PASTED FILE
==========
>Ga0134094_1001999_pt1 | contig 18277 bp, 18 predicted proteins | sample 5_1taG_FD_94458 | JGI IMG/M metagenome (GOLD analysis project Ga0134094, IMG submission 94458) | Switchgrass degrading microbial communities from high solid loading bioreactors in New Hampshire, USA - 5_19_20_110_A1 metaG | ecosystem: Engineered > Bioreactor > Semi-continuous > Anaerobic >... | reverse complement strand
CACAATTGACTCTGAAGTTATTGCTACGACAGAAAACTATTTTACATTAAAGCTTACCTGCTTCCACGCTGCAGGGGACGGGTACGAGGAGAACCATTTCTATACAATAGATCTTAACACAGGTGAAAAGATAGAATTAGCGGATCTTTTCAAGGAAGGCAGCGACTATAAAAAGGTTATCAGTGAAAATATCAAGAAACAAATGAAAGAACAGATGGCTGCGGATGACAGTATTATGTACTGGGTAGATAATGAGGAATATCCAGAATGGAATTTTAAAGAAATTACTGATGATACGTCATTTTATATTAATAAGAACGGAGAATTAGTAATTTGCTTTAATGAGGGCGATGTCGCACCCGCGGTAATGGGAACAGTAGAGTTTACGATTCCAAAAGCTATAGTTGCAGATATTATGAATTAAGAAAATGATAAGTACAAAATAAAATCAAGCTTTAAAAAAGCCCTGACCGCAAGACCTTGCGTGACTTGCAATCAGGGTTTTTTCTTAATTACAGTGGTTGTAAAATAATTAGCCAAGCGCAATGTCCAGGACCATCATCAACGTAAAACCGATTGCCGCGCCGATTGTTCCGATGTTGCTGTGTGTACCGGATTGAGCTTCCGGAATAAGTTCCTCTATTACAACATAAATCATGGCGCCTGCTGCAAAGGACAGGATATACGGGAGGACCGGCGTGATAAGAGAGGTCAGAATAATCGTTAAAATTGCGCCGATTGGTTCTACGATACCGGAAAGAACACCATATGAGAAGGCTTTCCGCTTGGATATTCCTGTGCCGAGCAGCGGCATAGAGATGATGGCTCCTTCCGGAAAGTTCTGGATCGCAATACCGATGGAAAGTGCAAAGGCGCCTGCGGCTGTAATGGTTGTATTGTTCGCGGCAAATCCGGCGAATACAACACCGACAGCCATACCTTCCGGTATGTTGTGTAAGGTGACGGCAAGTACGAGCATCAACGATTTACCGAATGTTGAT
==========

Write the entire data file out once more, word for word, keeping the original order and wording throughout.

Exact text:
>Ga0134094_1001999_pt1 | contig 18277 bp, 18 predicted proteins | sample 5_1taG_FD_94458 | JGI IMG/M metagenome (GOLD analysis project Ga0134094, IMG submission 94458) | Switchgrass degrading microbial communities from high solid loading bioreactors in New Hampshire, USA - 5_19_20_110_A1 metaG | ecosystem: Engineered > Bioreactor > Semi-continuous > Anaerobic >... | reverse complement strand
CACAATTGACTCTGAAGTTATTGCTACGACAGAAAACTATTTTACATTAAAGCTTACCTGCTTCCACGCTGCAGGGGACGGGTACGAGGAGAACCATTTCTATACAATAGATCTTAACACAGGTGAAAAGATAGAATTAGCGGATCTTTTCAAGGAAGGCAGCGACTATAAAAAGGTTATCAGTGAAAATATCAAGAAACAAATGAAAGAACAGATGGCTGCGGATGACAGTATTATGTACTGGGTAGATAATGAGGAATATCCAGAATGGAATTTTAAAGAAATTACTGATGATACGTCATTTTATATTAATAAGAACGGAGAATTAGTAATTTGCTTTAATGAGGGCGATGTCGCACCCGCGGTAATGGGAACAGTAGAGTTTACGATTCCAAAAGCTATAGTTGCAGATATTATGAATTAAGAAAATGATAAGTACAAAATAAAATCAAGCTTTAAAAAAGCCCTGACCGCAAGACCTTGCGTGACTTGCAATCAGGGTTTTTTCTTAATTACAGTGGTTGTAAAATAATTAGCCAAGCGCAATGTCCAGGACCATCATCAACGTAAAACCGATTGCCGCGCCGATTGTTCCGATGTTGCTGTGTGTACCGGATTGAGCTTCCGGAATAAGTTCCTCTATTACAACATAAATCATGGCGCCTGCTGCAAAGGACAGGATATACGGGAGGACCGGCGTGATAAGAGAGGTCAGAATAATCGTTAAAATTGCGCCGATTGGTTCTACGATACCGGAAAGAACACCATATGAGAAGGCTTTCCGCTTGGATATTCCTGTGCCGAGCAGCGGCATAGAGATGATGGCTCCTTCCGGAAAGTTCTGGATCGCAATACCGATGGAAAGTGCAAAGGCGCCTGCGGCTGTAATGGTTGTATTGTTCGCGGCAAATCCGGCGAATACAACACCGACAGCCATACCTTCCGGTATGTTGTGTAAGGTGACGGCAAGTACGAGCATCAACGATTTACCGAATGTTGAT